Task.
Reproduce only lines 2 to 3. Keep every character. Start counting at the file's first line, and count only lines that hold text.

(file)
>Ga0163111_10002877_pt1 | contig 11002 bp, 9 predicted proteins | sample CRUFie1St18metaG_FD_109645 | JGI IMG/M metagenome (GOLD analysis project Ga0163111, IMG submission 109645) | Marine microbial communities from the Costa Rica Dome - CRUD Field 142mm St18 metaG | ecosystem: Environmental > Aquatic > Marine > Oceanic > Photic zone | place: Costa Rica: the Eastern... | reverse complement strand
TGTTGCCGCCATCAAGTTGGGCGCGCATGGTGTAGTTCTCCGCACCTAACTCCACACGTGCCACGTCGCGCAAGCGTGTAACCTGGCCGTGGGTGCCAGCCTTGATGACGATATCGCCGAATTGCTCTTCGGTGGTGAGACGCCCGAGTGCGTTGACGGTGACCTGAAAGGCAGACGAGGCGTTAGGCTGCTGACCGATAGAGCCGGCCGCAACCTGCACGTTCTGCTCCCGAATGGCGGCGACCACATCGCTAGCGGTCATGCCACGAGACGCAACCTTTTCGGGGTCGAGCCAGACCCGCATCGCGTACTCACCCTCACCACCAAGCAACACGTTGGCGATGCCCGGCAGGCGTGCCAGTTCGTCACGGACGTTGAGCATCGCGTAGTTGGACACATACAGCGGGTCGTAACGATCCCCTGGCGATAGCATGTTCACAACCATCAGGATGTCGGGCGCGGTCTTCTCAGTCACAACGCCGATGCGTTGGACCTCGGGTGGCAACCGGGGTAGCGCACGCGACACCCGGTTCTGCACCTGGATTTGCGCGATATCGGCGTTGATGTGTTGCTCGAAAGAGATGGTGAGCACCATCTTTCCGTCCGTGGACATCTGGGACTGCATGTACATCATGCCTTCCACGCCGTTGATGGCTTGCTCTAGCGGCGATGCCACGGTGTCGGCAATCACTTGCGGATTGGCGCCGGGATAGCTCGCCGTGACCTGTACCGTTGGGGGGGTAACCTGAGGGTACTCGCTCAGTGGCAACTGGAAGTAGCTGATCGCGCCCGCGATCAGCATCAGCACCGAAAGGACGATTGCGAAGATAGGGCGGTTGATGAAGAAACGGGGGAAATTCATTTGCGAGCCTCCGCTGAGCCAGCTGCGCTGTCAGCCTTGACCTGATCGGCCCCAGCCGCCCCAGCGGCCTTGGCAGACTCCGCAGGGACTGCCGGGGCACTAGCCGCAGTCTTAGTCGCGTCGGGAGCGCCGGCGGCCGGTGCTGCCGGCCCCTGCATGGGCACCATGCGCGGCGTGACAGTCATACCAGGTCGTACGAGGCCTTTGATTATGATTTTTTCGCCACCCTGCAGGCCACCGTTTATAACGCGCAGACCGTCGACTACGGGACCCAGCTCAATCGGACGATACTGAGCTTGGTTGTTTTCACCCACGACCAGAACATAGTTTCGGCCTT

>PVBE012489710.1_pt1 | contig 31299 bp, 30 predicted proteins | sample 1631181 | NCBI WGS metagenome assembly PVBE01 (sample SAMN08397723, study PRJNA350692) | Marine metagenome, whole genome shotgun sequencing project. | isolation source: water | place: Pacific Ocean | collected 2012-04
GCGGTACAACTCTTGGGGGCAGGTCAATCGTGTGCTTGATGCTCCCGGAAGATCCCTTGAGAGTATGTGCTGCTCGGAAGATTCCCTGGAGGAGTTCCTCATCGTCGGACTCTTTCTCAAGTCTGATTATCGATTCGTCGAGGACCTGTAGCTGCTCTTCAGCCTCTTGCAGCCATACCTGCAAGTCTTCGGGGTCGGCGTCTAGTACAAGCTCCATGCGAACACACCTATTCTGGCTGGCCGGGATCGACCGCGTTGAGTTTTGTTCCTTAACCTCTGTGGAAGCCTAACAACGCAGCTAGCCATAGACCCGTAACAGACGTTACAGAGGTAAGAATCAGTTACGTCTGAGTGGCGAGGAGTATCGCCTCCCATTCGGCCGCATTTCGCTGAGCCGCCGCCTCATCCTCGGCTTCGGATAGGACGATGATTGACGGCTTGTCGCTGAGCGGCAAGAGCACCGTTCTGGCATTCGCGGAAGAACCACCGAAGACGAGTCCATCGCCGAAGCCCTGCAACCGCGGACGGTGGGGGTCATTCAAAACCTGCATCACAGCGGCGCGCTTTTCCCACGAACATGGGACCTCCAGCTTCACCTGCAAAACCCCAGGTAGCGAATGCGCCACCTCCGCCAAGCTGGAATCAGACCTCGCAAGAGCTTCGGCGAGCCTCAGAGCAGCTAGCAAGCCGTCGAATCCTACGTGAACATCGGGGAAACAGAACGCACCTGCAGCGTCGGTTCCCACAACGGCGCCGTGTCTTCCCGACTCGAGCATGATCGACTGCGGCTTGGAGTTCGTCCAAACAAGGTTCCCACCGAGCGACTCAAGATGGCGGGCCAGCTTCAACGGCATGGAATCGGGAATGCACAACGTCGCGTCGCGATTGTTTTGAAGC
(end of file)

TGTTGCCGCCATCAAGTTGGGCGCGCATGGTGTAGTTCTCCGCACCTAACTCCACACGTGCCACGTCGCGCAAGCGTGTAACCTGGCCGTGGGTGCCAGCCTTGATGACGATATCGCCGAATTGCTCTTCGGTGGTGAGACGCCCGAGTGCGTTGACGGTGACCTGAAAGGCAGACGAGGCGTTAGGCTGCTGACCGATAGAGCCGGCCGCAACCTGCACGTTCTGCTCCCGAATGGCGGCGACCACATCGCTAGCGGTCATGCCACGAGACGCAACCTTTTCGGGGTCGAGCCAGACCCGCATCGCGTACTCACCCTCACCACCAAGCAACACGTTGGCGATGCCCGGCAGGCGTGCCAGTTCGTCACGGACGTTGAGCATCGCGTAGTTGGACACATACAGCGGGTCGTAACGATCCCCTGGCGATAGCATGTTCACAACCATCAGGATGTCGGGCGCGGTCTTCTCAGTCACAACGCCGATGCGTTGGACCTCGGGTGGCAACCGGGGTAGCGCACGCGACACCCGGTTCTGCACCTGGATTTGCGCGATATCGGCGTTGATGTGTTGCTCGAAAGAGATGGTGAGCACCATCTTTCCGTCCGTGGACATCTGGGACTGCATGTACATCATGCCTTCCACGCCGTTGATGGCTTGCTCTAGCGGCGATGCCACGGTGTCGGCAATCACTTGCGGATTGGCGCCGGGATAGCTCGCCGTGACCTGTACCGTTGGGGGGGTAACCTGAGGGTACTCGCTCAGTGGCAACTGGAAGTAGCTGATCGCGCCCGCGATCAGCATCAGCACCGAAAGGACGATTGCGAAGATAGGGCGGTTGATGAAGAAACGGGGGAAATTCATTTGCGAGCCTCCGCTGAGCCAGCTGCGCTGTCAGCCTTGACCTGATCGGCCCCAGCCGCCCCAGCGGCCTTGGCAGACTCCGCAGGGACTGCCGGGGCACTAGCCGCAGTCTTAGTCGCGTCGGGAGCGCCGGCGGCCGGTGCTGCCGGCCCCTGCATGGGCACCATGCGCGGCGTGACAGTCATACCAGGTCGTACGAGGCCTTTGATTATGATTTTTTCGCCACCCTGCAGGCCACCGTTTATAACGCGCAGACCGTCGACTACGGGACCCAGCTCAATCGGACGATACTGAGCTTGGTTGTTTTCACCCACGACCAGAACATAGTTTCGGCCTT

>PVBE012489710.1_pt1 | contig 31299 bp, 30 predicted proteins | sample 1631181 | NCBI WGS metagenome assembly PVBE01 (sample SAMN08397723, study PRJNA350692) | Marine metagenome, whole genome shotgun sequencing project. | isolation source: water | place: Pacific Ocean | collected 2012-04